Stephen King ponders ”Lost,” ”Mars” conundrums
I published a little paperback mystery novel last fall (The Colorado Kid) that was long on mystery and short on solutions. Many book critics took me to task for it. I wasn’t surprised, but I wouldn’t change a thing. I’m the sort of guy who’s always liked questions more than answers, so sue me. And if they’re questions without answers — how many roads must a man walk down before he knows he’s a man, for instance — that’s fine too. Here are some of the more interesting questions I’m mulling over this winter. No need to send me your answers, although of course you can if you want to, just as long as you’re clear on the fact that there are no right ones. You have entered the Zen zone, Grasshoppah.
Let’s start with a sports question. Is pro golf the most boring sport on television, or is there something even more boring? Keep in mind that watching paint dry on some home repair show does not qualify as a sport.
Another sports question that’s been troubling me: If people don’t watch NASCAR on the tube to see crashes, why do they watch? As Lost’s Hurley might say, ”Dude, it’s just take a left and go fast, take a left and go fast, take a left and go fast…for like two and a half hours.”
Why is New York-style pizza a big deal in Chicago and Chicago-style pizza a big deal in New York? Aren’t you big-city people ever satisfied?
Is anything more depressing than hearing late-’60s, early-’70s counterculture anthems co-opted for TV ads? Every time I hear Led Zeppelin’s ”Rock and Roll” on a Cadillac commercial, I think my head is going to explode. Do advertisers think the boomers are still reliving Woodstock? And dear God, could they be right?
Is it just me, or does William H. Macy bear a weird resemblance to George W. Bush? Surely they’re not…it’s totally crazy to even think this, but…um…has anyone ever actually seen these two men together?
If Veronica Mars is so cheap to produce (compared, say, to the per-episode budget of a show like Lost), how can it be so good? And how come budget seems to have so little to do with the relative merit of TV shows? For that matter, why is Veronica Mars so good? It bears little resemblance to life as I know it, but I can’t take my eyes off the damn thing.
Why is every single vehicle in Invasion always caked with mud?
If televangelists are more worried about getting into heaven than they are about life here on earth, why are they always asking viewers for money? And why do so many of them wear sharp suits? Do they think there’s going to be a dress code in heaven?
If Mike Scofield from Prison Break were in Oz instead of Fox River, doesn’t it seem likely that Ryan O’Reily would have made him his bitch after about a week?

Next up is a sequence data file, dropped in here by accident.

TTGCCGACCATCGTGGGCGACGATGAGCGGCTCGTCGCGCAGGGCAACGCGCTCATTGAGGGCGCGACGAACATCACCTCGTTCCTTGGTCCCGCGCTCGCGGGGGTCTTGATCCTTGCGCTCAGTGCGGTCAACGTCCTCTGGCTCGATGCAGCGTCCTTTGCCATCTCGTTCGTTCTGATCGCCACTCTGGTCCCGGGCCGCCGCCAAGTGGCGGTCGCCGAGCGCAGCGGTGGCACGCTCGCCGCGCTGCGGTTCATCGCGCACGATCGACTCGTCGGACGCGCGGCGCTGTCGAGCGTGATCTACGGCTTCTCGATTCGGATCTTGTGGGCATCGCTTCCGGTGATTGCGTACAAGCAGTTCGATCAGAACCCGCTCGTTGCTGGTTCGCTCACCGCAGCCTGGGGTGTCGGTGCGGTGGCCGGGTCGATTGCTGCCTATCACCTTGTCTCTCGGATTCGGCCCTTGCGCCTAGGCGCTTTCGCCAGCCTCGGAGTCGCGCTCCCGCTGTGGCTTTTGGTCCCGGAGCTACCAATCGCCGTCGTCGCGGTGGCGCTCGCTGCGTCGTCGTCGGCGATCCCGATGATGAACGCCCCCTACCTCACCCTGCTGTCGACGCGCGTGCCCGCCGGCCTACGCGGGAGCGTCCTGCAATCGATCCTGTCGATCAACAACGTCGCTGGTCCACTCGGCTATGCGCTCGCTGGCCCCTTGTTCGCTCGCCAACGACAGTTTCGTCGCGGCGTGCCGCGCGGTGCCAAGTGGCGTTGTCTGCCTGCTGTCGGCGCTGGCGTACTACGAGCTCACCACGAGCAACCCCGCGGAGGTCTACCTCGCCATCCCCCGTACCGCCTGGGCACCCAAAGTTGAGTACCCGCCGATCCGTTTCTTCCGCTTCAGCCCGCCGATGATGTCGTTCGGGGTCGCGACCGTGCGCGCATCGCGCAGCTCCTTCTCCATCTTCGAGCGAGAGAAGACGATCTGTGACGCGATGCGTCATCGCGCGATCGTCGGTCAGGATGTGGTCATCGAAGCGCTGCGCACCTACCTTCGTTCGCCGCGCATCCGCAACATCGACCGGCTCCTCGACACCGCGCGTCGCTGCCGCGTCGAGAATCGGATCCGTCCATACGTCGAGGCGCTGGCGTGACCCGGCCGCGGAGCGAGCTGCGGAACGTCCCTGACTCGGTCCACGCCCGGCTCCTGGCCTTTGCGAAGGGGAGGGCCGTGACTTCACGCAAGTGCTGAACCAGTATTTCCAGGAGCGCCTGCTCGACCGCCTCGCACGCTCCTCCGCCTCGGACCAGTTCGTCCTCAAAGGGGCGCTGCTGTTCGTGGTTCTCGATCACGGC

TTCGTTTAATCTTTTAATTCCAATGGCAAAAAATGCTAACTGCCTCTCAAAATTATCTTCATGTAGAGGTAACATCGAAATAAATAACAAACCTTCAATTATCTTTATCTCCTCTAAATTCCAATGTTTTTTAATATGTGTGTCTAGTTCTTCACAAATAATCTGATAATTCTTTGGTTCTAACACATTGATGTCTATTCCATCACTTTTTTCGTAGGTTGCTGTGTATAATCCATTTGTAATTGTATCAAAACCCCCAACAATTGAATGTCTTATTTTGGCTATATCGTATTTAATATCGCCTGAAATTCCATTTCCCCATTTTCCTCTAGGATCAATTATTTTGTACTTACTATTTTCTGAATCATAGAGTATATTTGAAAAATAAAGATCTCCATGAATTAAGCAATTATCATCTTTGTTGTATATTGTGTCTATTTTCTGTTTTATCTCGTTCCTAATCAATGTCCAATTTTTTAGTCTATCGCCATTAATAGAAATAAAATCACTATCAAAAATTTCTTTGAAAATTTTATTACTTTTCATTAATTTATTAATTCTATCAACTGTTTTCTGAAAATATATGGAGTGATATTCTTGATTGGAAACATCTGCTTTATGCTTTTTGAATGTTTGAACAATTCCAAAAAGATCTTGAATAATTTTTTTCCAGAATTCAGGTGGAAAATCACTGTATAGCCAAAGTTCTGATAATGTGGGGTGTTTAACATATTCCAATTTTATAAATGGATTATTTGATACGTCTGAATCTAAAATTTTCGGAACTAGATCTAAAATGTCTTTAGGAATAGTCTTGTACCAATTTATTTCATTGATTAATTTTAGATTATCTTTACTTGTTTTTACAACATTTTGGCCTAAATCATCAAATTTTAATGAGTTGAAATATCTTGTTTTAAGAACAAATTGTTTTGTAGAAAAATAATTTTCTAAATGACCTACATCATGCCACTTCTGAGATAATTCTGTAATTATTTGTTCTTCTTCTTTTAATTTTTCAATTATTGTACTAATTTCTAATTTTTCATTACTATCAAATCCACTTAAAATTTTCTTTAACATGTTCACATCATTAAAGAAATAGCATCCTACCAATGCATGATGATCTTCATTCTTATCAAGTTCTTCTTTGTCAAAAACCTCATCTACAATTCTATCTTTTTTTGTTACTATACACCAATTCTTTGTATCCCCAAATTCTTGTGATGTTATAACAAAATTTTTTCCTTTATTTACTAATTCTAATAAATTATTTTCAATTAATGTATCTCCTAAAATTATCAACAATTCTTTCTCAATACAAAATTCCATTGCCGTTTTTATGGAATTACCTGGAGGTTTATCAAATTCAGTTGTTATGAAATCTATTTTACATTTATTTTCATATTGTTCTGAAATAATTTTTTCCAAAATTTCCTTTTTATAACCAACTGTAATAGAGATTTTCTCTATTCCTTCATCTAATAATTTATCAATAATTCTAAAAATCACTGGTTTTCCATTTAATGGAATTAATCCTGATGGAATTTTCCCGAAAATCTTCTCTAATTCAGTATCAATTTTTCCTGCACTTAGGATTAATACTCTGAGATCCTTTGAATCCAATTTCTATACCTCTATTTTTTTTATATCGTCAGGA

Who’s more annoying — Mariah Carey or Crazy Frog? And if they got married, would she be Crazy Mariah or Mariah the Frog?
Is Sudoku the stupidest game to ever appear in newspapers, or what? Before you answer that, remember that the Sudoku frenzy is not only postliterate but post-arithmetic (no adding, subtracting, or other computational skills needed). If you can count from 1 to 9, you can play Sudoku. Maybe I’m wrong, but this adds up to a big duh in my book.
Is the Fatboy Slim video for ”Weapon of Choice,” starring Christopher Walken, the greatest music video in the history of the world?
Does Jack Bauer have anxiety attacks? Does he wake up in the morning wondering if it’s going to be one of those days? And why doesn’t anybody ever clean Gregory House’s clock? I keep expecting someone to say, ”Screw the cane, smart-ass, here’s a little oral surgery courtesy of my fist.”
Is The Squid and the Whale the worst movie title of all time, or is it still a tie between Chu Chu and the Philly Flash and Children Shouldn’t Play With Dead Things?
One other question that’s been troubling me since Rob Reiner’s Stand by Me came out almost 20 years ago: If Superman and Mighty Mouse duked it out, who’d win? According to Teddy Duchamp in the movie, the answer’s a no-brainer: Superman, because Mighty Mouse is just a cartoon. And yet I wonder. Both are fictional characters, after all, and Mighty Mouse is obviously smaller and quicker.
Some questions, even the tough ones, do have answers. Is Elvis still the King of rock & roll? Yes. Will Lost eventually come to a satisfying conclusion? Yes. Will the conclusion satisfy everyone? Don’t be naive — the geek factor in Lost’s fan base is too high. Will Veronica Mars ever achieve the popular success it so richly deserves? Alas, probably not. Will Harry Potter defeat Lord Voldemort? There is an answer to this question, and it’s probably yes, but only J.K. Rowling knows for sure. Can James Patterson write a book with 200 chapters in it, some only five or six words long? Oh, probably. When we look back at the first decade of the 21st century, which director’s films will have made the most money? Easy — Peter Jackson’s.
Oh, and what did the Zen master say to the hot dog vendor? That one’s also easy, Grasshoppah — ”Make me one with everything.”